Tag: Extraterritoriality


2015 Securities Law Developments

Jason M. Halper is a partner in the Securities Litigation & Regulatory Enforcement Practice Group at Orrick, Herrington & Sutcliffe LLP. This post is based on an Orrick publication by Mr. Halper, Paul F. RuganiKatherine L. Maco, Katie Lieberg Stowe, and Suzette Pringle.

On balance, the securities litigation landscape in 2015 offered a glass half-full/glass half-empty perspective for issuers and their officers, directors and advisors. Omnicare, Inc. v. Laborers District Council Construction Industry Pension Fund, 135 S. Ct. 1318 (2015), the major securities law decision of the 2015 Supreme Court term, afforded defendants relatively greater protection from liability based on public statements of opinion, as long as those opinions are honestly held and have a reasonable factual basis. The SEC suffered several notable setbacks, with some federal courts striking as unconstitutional the highly debated conflict minerals rule and the SEC’s method of appointing administrative law judges. The Second Circuit significantly restricted federal prosecutors’ ability to pursue downstream recipients of non-public information, resulting in a spate of overturned convictions and withdrawn guilty pleas. And although decisions from lower courts within the Second Circuit dismissing derivative lawsuits will be subject to less deferential review, both the Second Circuit and the Delaware Supreme Court reaffirmed that decisions of independent and disinterested boards to reject stockholder demands are entitled to business judgment rule protection, thereby precluding minority shareholder second guessing in private lawsuits. Yet the results were not uniformly favorable to the defense. The SEC took an expansive view of Dodd-Frank’s whistleblower anti-retaliation provision, formalizing its view that such protections apply to whistleblowers who allege retaliation for reporting internally (as opposed to reporting to the SEC). The Second Circuit endorsed the SEC’s view shortly thereafter. And, the early returns from last year’s second Supreme Court decision in Halliburton suggest that rebutting the Basic presumption of reliance through price impact evidence will be a lofty hurdle for defendants at the class certification stage. Below is a roundup of key securities law developments in 2015 and trends for 2016.

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Morrison at Four: A Survey of Its Impact on Securities Litigation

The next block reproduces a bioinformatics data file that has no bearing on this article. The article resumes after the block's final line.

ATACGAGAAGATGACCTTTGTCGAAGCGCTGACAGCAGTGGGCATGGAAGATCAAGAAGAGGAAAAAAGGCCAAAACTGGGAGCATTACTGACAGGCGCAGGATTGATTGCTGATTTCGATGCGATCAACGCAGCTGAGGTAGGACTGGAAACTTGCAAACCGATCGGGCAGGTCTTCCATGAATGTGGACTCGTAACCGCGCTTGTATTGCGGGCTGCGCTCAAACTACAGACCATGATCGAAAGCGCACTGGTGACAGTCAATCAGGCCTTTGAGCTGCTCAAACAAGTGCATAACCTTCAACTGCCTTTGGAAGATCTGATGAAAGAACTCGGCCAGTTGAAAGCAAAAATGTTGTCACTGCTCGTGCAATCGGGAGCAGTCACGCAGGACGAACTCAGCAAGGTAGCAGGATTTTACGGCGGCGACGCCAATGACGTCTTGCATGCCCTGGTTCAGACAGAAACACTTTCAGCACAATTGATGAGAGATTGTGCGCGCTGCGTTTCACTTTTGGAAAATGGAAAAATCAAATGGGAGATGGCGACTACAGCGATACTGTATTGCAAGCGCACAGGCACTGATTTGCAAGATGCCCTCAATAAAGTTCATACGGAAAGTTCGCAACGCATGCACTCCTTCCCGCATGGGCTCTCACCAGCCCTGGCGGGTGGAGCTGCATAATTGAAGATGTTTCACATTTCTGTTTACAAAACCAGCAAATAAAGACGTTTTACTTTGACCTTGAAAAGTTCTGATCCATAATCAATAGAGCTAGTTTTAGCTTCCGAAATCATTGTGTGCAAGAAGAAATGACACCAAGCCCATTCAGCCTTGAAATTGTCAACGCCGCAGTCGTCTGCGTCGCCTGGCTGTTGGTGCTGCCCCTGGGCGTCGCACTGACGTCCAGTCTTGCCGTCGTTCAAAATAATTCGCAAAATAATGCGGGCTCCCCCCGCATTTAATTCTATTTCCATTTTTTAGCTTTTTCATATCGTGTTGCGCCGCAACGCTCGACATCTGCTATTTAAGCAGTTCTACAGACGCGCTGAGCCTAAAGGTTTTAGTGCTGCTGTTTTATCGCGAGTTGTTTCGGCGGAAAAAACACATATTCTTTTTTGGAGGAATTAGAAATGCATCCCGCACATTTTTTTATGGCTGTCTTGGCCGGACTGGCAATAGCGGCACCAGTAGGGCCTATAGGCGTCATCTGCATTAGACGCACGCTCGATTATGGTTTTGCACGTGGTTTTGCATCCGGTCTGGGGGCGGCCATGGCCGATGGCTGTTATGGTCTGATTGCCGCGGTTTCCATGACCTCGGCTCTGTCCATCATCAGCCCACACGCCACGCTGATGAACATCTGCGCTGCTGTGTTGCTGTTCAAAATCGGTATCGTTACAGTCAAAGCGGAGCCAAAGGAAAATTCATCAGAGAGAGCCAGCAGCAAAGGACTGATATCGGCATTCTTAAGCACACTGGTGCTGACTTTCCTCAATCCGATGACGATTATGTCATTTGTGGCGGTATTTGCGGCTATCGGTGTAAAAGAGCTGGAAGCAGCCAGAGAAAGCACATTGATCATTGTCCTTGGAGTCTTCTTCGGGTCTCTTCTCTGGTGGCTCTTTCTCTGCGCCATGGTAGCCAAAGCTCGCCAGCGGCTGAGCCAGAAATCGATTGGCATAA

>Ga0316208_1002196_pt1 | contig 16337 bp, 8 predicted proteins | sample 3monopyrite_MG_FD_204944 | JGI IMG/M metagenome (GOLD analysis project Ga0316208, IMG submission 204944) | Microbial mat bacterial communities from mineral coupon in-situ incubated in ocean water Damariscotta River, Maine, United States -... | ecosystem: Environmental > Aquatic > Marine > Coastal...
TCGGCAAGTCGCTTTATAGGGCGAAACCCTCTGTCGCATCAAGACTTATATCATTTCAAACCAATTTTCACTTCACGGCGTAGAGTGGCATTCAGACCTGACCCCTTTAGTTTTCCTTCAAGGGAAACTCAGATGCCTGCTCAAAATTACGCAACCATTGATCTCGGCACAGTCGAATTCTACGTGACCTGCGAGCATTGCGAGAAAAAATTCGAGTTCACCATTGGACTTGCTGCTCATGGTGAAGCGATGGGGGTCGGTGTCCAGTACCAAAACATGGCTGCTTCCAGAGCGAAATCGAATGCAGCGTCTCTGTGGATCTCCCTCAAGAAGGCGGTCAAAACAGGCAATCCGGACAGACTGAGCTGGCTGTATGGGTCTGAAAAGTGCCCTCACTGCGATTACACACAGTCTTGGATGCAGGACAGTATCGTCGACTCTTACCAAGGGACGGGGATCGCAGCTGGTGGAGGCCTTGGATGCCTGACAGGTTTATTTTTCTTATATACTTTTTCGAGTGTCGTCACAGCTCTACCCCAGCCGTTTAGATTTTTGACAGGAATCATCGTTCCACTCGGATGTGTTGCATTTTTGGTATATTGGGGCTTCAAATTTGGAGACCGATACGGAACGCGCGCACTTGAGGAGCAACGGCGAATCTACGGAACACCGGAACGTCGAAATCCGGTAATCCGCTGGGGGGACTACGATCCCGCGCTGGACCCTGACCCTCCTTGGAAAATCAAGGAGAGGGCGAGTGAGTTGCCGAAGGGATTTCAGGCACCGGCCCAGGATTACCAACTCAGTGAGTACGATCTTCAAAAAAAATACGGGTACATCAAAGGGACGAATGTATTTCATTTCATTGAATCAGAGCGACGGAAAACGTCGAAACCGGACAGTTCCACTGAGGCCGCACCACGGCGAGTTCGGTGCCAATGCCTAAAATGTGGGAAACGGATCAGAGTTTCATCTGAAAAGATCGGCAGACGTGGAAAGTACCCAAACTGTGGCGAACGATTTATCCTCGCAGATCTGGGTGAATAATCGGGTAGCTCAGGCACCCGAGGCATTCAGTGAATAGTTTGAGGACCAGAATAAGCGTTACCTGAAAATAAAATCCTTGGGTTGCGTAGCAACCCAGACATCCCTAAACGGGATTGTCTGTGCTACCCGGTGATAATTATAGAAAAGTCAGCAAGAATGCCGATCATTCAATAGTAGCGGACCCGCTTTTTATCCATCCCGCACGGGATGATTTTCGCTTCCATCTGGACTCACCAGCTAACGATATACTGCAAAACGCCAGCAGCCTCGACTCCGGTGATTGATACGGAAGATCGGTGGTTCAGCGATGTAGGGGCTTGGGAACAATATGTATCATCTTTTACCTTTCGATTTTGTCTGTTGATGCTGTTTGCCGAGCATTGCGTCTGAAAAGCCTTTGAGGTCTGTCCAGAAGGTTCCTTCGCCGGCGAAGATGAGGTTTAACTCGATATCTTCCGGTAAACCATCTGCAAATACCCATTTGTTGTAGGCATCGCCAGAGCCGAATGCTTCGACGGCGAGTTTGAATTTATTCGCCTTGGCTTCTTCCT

George Conway is partner in the Litigation Department at Wachtell, Lipton, Rosen & Katz. The following post is based on a recent essay by Mr. Conway, “Morrison at Four: A Survey of Its Impact on Securities Litigation.” Mr. Conway briefed and argued Morrison v. National Australia Bank in the Supreme Court.

My essay, Morrison at Four: A Survey of Its Impact on Securities Litigation, published by the U.S. Chamber of Commerce Institute for Legal Reform as part of a collection of essays on the shifting legal landscape governing federal claims involving foreign disputes, recounts the extraordinary impact of the Supreme Court’s landmark decision in Morrison v. National Australia Bank Ltd., 561 U.S. 247 (2010), in the realm of securities litigation.

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So Much for Bright-Line Tests on Extraterritorial Reach of US Securities Laws?

The following post comes to us from Jonathan E. Richman, Partner in the Litigation Department and a co-head of the Securities Litigation Group at Proskauer Rose LLP, and is based on a Proskauer publication authored by Mr. Richman, Ralph C. Ferrara, Ann M. Ashton, and Tanya J. Dmitronow.

In its landmark 2010 decision in Morrison v. National Australia Bank, the Supreme Court articulated what seemed to be a bright-line test for determining the extent to which the U.S. securities laws apply to transactions with international elements. In so doing, the Court harshly rejected the fact-intensive “conduct/effects” tests propounded several decades ago by the Second Circuit and followed by many other courts throughout the country.

Last week, the Second Circuit got its revenge. In a long-awaited decision in ParkCentral Global Hub Limited v. Porsche Automobile Holdings SE, the court declined “to proffer a test that will reliably determine when a particular invocation of [the Securities Exchange Act’s anti-fraud provision] will be deemed appropriately domestic or impermissibly extraterritorial.” Instead, the Second Circuit held that courts must carefully consider the facts and circumstances of each case to avoid the very result that the Supreme Court had hoped to prevent in Morrison: promiscuous application of the U.S. securities laws to transactions that have little, if any, relationship to the United States.